Star Trek: Voyager
Air date: 5/8/1995
Teleplay by Kenneth Biller
Story by Jonathan Glassner and Kenneth Biller
Directed by Winrich Kolbe
Review by Jamahl Epsicokhan
"That's the way you respond to every situation, isn't it? If it doesn't work, hit it. If it's in your way, knock it down. No wonder I got kicked out of the academy." — Human B'Elanna to Klingon B'Elanna
While surveying a planet with Lieutenants Paris and Durst, B'Elanna Torres is kidnapped by the Vidiians, who attempt to extract her Klingon DNA to fight their deadly epidemic, the phage. They reform her into two separate Klingon and human individuals. They lock Klingon-Torres in a lab for further study, and send human-Torres down into their tunnels with Paris and Durst to work as slave labor. In order to escape their captors, the two B'Elannas must find each other and work together while overcoming their conflicting dispositions.
"Faces" is an interesting, original story that doesn't seem remade from Next Generation stock like many of this season's installments. Taking "inner conflict" and putting it in the most literal sense imaginable (by way of the latest in sci-fi plots), this episode proves to be Voyager's first truly compelling concept, going down as the series' best so far. The series seems to be at its best when dealing with inner conflict and personal issues, as also seen in "Prime Factors" and "State of Flux."
Splitting Torres into two halves reveals two unbalanced extremes of her personality. Neither receives much of what the other has. Torres' Klingon half gets all her strength and courage, but an uncontrolled temper and no patience. On the other hand, her human half gets the patience and a cool head, but depleted strength and an inability to overcome intense lapses of fear.
The situation is thoughtfully utilized for some emotional moments, as Torres' dilemma is one of the most personal character aspects Voyager has yet examined. The core of "Faces" lies in B'Elanna's self-identity problem. Backstory (and some good stuff, at that) reveals that B'Elanna has spent much of her life trying to suppress her Klingon half. An interesting point is how the teleplay seems to side with B'Elanna's human side, as most of the personal dialog comes from her, rather than the Klingon. However, part of what human B'Elanna begins to realize as the show progresses is how much she needs her Klingon side to survive. The scene where human-B'Elanna reveals all of this to Paris is very absorbing (until Paris' extremely stupid line, "I guess you finally got your wish," upon which B'Elanna should have promptly strangled him).
The exchanges between chained-down Klingon-B'Elanna and her Vidiian captor Sulan (Brian Markinson) often proves interesting. Sulan tells B'Elanna she will be a hero in Vidiian history for her role in eradicating the phage. Klingons, however, do not appreciate being chained up, she tells him. "Klingons find honor as warriors on the battle field, not as guinea pigs in a laboratory." Sulan is impressed by B'Elanna, and would be even more impressed if she could eliminate the phage.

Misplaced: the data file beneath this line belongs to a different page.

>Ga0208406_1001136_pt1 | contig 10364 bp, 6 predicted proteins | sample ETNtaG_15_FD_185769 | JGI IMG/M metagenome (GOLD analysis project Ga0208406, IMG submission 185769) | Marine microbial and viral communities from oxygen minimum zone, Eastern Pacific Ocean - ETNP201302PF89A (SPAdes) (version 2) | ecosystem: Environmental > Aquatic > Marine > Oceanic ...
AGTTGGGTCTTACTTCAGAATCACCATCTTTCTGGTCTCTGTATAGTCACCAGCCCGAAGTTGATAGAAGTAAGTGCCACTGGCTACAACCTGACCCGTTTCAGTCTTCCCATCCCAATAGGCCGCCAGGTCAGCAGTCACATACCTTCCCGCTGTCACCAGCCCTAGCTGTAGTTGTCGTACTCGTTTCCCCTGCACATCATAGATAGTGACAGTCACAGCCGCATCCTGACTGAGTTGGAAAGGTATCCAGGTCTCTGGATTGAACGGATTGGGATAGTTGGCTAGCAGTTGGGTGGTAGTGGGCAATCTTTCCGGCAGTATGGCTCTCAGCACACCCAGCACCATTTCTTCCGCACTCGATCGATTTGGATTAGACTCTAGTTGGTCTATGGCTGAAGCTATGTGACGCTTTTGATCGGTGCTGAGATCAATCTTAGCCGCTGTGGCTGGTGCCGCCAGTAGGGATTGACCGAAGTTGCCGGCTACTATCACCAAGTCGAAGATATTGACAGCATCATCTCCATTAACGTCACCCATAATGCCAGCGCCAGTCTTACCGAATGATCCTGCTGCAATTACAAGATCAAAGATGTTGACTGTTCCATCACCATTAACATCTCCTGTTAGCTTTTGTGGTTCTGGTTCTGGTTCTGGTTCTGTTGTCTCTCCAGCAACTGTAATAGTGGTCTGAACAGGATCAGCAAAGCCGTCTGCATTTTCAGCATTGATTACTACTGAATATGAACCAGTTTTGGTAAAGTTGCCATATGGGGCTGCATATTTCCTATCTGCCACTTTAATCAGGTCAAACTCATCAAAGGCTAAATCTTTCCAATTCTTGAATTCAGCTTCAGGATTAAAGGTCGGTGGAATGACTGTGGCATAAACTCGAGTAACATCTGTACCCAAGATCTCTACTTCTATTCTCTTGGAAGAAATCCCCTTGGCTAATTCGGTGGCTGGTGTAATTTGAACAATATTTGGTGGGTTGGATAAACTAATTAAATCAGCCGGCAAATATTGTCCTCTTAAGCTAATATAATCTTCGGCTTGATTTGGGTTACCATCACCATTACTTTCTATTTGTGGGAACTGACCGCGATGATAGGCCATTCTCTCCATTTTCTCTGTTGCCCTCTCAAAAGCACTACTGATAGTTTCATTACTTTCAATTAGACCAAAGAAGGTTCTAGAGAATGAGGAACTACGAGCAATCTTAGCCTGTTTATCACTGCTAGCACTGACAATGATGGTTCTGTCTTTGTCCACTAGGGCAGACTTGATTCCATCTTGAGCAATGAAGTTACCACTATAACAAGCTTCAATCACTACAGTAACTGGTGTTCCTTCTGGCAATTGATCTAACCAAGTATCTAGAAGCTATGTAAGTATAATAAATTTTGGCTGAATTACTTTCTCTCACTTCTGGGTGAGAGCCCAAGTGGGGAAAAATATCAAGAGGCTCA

The show also successfully further develops the Vidiians' role in Delta Quadrant lore. Despite their motives, they come across as quite malevolent here, and are effectively utilized as villains for the episode's action/adventure quotient. There's one somewhat shocking scene where Sulan visits B'Elanna sporting the recently-grafted face of Lt. Durst, who was killed for his organs—grotesquely fascinating. At the same time, it's hard to simply condemn the Vidiians, because they're trying to preserve themselves. But after Janeway's warning of "deadly retaliation" in "Phage," I don't expect a future encounter with the Vidiians to be particularly diplomatic.
Attempting to escape, human-B'Elanna is caught by the Vidiians, but Klingon-B'Elanna, escaped herself, saves her from likely execution. And after some verbal exchanges that offers even more insight into Torres' past, the two finally begin to come to terms with each other and agree to look for a way to disable the cave shield preventing their beam-out.
The episode culminates in the medical lab, in another well-executed action/suspense scene where the two B'Elannas mess with the computers until they are able to disable the shield, but not before they set off an alarm in the process. Chakotay suddenly shows up, disguised as a Vidiian, to aid in the escape, then Sulan comes along and threatens to shoot everybody if Klingon-B'Elanna does not surrender herself for further study. A twist of events has Sulan in screaming anguish when he accidentally phasers his possible phage cure, Klingon-B'Elanna, who throws herself into the path of a phaser blast seconds before Voyager beams up the away team.
The Doctor is able to use the Klingon DNA to restore B'Elanna to her usual self, but the experience of being divided leaves B'Elanna shaken and confused, yet in realization that she will be fighting with her inner self for possibly the rest of her life. Even Chakotay has no words of wisdom to offer her—a rather resonating closing.
Biggs-Dawson plays the part of a Klingon as well as anyone I've seen on Star Trek (I almost wish the character would have stayed on the show), so much that it's almost hard to believe that the two B'Elannas are played by the same actress. Biggs-Dawson shows the perfect screen presence to bring this character to life, both mentally and physically, not a small feat by any means. It's too bad that, as chief engineer, she is so often limited to reciting technobabble. "Faces" gives her a fresh and exciting adventure with plenty of character-driven scenes.